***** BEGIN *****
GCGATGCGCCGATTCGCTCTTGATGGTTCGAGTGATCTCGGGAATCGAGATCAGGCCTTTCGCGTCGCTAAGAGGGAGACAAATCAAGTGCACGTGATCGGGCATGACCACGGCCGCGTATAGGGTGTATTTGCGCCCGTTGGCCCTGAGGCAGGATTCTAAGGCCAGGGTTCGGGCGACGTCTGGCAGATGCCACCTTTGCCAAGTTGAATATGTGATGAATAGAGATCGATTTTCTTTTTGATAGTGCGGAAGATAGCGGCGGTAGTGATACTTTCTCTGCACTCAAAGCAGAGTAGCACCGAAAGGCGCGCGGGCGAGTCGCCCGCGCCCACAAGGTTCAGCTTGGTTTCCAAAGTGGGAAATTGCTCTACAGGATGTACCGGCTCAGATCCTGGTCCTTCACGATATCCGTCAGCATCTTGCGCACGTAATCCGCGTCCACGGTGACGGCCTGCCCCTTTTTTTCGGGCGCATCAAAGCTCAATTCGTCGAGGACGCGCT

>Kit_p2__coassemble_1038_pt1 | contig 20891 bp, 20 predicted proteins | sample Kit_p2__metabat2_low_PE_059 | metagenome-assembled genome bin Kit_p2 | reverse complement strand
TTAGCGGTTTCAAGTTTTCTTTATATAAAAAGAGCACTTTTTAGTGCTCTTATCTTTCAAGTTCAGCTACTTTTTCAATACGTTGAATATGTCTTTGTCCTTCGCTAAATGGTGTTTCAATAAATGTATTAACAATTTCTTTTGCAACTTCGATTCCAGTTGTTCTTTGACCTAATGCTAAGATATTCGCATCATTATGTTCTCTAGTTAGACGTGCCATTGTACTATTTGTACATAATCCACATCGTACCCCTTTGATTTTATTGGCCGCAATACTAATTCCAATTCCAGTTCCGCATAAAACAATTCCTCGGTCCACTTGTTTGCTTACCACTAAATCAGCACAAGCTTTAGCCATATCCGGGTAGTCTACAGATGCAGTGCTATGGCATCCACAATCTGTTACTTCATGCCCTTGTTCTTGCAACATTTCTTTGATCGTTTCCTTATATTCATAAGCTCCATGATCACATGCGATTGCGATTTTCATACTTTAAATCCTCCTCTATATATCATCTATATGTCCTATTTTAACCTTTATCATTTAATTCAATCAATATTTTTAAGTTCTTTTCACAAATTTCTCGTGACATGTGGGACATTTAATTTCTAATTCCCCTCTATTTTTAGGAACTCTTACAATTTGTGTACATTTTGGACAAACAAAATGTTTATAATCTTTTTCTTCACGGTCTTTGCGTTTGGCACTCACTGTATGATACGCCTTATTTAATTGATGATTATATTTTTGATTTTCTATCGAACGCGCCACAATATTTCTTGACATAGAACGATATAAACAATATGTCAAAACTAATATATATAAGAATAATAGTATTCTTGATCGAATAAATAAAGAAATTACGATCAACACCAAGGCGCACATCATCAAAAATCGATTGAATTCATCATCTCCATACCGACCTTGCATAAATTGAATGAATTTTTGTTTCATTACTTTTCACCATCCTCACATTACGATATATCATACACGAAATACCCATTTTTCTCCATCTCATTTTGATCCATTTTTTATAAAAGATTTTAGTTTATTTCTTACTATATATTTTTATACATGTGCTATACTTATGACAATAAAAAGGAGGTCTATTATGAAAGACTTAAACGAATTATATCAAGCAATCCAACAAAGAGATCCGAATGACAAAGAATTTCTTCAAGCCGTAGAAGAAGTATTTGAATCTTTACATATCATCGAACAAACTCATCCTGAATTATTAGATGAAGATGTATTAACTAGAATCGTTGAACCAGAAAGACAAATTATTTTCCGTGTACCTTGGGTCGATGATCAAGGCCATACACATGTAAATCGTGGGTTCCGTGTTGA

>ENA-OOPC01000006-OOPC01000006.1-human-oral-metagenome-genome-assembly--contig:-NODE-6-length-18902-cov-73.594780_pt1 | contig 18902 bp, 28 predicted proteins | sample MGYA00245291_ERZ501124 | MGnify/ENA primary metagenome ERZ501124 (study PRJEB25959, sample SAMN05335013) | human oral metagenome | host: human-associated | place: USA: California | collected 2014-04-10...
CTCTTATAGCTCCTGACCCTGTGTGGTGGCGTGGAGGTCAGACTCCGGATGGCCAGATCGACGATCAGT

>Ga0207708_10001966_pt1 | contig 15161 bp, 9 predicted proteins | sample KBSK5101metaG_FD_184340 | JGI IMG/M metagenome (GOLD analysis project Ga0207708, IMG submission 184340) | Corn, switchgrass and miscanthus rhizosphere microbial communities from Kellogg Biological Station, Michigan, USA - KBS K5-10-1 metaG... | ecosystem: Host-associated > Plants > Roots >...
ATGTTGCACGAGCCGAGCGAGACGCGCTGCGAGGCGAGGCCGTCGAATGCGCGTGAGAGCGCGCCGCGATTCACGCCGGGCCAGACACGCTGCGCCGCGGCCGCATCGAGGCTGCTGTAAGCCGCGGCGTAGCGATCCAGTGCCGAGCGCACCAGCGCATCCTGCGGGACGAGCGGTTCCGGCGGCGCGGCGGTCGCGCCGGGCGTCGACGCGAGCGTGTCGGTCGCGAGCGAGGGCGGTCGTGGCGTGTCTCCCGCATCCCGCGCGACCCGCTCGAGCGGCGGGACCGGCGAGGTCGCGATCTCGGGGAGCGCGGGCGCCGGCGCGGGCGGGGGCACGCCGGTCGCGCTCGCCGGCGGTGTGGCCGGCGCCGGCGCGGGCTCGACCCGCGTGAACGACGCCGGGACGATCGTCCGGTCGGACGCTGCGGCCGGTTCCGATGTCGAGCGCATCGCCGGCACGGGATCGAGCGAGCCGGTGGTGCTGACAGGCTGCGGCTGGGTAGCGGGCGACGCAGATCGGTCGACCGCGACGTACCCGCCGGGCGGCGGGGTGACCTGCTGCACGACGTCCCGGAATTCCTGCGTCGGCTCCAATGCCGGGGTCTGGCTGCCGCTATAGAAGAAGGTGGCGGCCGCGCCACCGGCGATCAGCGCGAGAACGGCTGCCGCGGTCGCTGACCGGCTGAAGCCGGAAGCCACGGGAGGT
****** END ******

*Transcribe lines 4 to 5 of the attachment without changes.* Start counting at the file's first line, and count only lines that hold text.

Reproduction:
>ENA-OOPC01000006-OOPC01000006.1-human-oral-metagenome-genome-assembly--contig:-NODE-6-length-18902-cov-73.594780_pt1 | contig 18902 bp, 28 predicted proteins | sample MGYA00245291_ERZ501124 | MGnify/ENA primary metagenome ERZ501124 (study PRJEB25959, sample SAMN05335013) | human oral metagenome | host: human-associated | place: USA: California | collected 2014-04-10...
CTCTTATAGCTCCTGACCCTGTGTGGTGGCGTGGAGGTCAGACTCCGGATGGCCAGATCGACGATCAGT